This page provides an overview of the nurse role in long-term care based on the information given to us by nurses in the field and the sources outlined below. The role of a nurse will vary based on the long-term home and region. For a more comprehensive picture of this role, visit the nurse association information links below. This page is part of our Careers in Long-Term Care Initiative.
What does a nurse do?
Nurses in long-term care (LTC) give clinical support to residents by delivering curative, supportive, rehabilitative and palliative care using a person-centred approach.
On any given day, nurses in LTC:
- create and give health promotion and prevention services
- document resident health
- look for changes in health
- work with residents and their loved ones to create personal care plans
Various clips used in this video were filmed before and during the COVID-19 pandemic. Infection control practices (such as wearing a mask) may be shown.
What skills will I use?
- Interpersonal communication
- Active listening
- Teamwork and collaboration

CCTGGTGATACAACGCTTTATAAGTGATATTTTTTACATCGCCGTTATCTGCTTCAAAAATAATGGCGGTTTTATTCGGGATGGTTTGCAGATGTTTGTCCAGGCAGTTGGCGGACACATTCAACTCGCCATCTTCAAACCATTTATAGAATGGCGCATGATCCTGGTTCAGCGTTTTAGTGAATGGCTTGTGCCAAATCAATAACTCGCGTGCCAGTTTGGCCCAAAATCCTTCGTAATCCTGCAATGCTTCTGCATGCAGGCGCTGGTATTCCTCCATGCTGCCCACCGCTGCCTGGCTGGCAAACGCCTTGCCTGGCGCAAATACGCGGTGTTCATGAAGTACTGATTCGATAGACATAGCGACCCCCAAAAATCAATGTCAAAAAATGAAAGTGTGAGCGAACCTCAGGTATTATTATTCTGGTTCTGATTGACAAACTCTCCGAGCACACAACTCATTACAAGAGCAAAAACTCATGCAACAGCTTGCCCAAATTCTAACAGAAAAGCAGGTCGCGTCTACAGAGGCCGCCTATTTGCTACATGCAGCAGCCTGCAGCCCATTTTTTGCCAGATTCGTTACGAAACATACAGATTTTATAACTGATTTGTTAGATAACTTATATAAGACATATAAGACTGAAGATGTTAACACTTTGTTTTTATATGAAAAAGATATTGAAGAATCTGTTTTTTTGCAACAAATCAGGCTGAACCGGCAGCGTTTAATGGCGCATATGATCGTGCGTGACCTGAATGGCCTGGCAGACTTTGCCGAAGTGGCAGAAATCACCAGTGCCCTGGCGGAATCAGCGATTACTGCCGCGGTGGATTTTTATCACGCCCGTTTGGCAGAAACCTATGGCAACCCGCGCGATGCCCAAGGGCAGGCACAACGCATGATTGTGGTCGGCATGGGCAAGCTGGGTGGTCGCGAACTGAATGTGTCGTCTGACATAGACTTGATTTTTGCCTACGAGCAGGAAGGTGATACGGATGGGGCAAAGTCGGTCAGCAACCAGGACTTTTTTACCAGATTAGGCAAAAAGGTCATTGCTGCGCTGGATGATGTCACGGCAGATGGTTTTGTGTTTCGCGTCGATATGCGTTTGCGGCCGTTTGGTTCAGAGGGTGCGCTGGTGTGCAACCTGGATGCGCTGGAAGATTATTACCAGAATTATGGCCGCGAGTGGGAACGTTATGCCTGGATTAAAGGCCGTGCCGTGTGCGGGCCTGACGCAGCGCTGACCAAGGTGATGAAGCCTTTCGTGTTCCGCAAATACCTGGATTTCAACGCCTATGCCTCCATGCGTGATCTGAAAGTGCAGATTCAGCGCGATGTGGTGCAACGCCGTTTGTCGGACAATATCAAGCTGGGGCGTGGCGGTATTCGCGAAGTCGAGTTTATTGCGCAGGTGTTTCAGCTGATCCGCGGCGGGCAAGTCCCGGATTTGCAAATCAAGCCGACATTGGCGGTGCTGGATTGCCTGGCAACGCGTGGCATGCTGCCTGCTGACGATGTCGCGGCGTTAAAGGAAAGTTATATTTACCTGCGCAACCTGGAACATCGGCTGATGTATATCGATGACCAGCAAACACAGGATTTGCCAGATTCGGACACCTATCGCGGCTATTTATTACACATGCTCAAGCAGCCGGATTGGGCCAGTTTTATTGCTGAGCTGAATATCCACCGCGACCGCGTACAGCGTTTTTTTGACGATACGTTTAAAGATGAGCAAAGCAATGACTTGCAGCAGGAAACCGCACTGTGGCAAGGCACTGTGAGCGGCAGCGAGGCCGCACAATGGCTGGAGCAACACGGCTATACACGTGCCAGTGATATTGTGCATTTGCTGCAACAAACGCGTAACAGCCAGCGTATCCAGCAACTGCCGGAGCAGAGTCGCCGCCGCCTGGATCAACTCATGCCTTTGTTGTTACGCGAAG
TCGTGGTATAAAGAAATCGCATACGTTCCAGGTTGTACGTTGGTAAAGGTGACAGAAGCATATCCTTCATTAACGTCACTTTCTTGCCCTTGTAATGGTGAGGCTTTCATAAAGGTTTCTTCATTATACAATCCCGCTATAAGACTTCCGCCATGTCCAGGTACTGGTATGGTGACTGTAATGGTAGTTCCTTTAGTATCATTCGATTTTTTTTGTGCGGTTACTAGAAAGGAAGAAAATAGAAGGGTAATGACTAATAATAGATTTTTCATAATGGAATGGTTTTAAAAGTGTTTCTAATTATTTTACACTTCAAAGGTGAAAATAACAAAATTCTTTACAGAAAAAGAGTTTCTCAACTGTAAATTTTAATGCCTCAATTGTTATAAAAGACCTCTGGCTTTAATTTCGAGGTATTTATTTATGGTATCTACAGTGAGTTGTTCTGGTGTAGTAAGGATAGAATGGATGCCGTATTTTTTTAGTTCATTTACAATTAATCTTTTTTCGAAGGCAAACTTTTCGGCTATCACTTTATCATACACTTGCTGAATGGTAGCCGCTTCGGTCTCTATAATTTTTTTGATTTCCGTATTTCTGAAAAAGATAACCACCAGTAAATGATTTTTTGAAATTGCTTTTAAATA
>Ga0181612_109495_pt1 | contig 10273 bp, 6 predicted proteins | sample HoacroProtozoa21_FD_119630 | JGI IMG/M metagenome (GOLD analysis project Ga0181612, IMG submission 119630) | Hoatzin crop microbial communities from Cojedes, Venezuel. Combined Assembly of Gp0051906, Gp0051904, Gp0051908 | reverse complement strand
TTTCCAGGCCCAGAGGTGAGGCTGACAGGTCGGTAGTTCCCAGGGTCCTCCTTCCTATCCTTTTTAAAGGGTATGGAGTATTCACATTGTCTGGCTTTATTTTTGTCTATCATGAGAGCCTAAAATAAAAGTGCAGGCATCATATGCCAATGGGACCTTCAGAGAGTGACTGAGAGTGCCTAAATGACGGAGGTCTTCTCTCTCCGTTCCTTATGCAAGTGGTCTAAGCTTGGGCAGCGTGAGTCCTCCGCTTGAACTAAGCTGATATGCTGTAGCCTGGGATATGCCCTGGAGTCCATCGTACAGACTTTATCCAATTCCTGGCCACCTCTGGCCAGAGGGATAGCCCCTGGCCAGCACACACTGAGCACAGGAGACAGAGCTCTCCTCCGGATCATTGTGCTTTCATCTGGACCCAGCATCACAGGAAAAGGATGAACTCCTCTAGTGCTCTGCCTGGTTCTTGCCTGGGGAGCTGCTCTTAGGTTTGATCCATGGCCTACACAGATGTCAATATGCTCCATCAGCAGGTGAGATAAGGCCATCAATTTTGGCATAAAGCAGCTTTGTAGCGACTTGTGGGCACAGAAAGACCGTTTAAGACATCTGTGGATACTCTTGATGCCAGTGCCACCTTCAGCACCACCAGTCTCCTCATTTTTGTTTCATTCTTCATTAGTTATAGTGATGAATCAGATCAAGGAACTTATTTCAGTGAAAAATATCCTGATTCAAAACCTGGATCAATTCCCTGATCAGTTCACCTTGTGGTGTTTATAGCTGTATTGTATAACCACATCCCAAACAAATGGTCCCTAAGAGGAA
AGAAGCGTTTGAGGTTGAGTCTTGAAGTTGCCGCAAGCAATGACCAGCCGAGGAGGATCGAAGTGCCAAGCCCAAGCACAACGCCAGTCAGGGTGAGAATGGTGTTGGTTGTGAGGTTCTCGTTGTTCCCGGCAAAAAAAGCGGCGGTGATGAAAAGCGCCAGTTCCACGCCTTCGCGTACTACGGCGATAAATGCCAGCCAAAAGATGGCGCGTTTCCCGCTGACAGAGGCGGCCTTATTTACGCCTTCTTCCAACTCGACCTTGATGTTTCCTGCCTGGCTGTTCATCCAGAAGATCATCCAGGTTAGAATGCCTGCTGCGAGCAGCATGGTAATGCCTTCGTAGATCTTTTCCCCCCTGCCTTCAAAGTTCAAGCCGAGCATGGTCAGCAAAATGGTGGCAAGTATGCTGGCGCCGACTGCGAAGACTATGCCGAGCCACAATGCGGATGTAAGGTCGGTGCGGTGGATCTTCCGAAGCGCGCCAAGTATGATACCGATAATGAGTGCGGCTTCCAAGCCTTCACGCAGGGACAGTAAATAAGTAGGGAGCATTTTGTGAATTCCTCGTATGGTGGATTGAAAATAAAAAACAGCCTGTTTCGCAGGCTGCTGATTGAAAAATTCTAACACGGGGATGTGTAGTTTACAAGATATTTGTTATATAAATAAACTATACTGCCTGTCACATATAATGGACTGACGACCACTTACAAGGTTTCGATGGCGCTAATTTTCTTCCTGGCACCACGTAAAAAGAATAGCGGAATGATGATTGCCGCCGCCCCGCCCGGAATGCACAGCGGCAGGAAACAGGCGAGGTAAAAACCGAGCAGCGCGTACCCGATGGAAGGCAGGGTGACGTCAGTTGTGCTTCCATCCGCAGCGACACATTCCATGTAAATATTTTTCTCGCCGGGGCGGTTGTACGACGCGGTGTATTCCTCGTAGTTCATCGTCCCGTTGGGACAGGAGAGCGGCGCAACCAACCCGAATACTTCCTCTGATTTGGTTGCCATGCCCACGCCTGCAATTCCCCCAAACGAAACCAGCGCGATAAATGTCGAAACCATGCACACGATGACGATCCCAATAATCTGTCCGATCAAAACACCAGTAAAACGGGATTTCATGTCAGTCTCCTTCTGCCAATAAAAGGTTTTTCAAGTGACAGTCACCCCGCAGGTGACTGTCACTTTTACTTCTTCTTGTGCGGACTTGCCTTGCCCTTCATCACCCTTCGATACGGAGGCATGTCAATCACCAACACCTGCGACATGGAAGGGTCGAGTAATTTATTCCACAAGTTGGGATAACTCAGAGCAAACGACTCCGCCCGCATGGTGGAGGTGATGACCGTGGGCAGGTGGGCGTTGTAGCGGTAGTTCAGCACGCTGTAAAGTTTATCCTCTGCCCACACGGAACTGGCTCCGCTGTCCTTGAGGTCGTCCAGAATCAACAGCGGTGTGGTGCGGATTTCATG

How do I become an LTC nurse?
Different pathways to nursing in LTC exist but all nurses in LTC require training at the college or university levels, which will include coursework and practical experience. Depending on how much education you want to take, the title of your nursing role and the type of work you are trained for will vary. You need a Bachelor’s degree in nursing to work as a Registered Nurse, while Registered Practical Nurses require a college diploma.
- Registered Practical Nurse
- Registered Nurse
- Nurse Practitioner
- Director of Care
Connect to nursing associations
The webpage is part of the Ontario CLRI at RIA’s Careers in Long-Term Care Initiative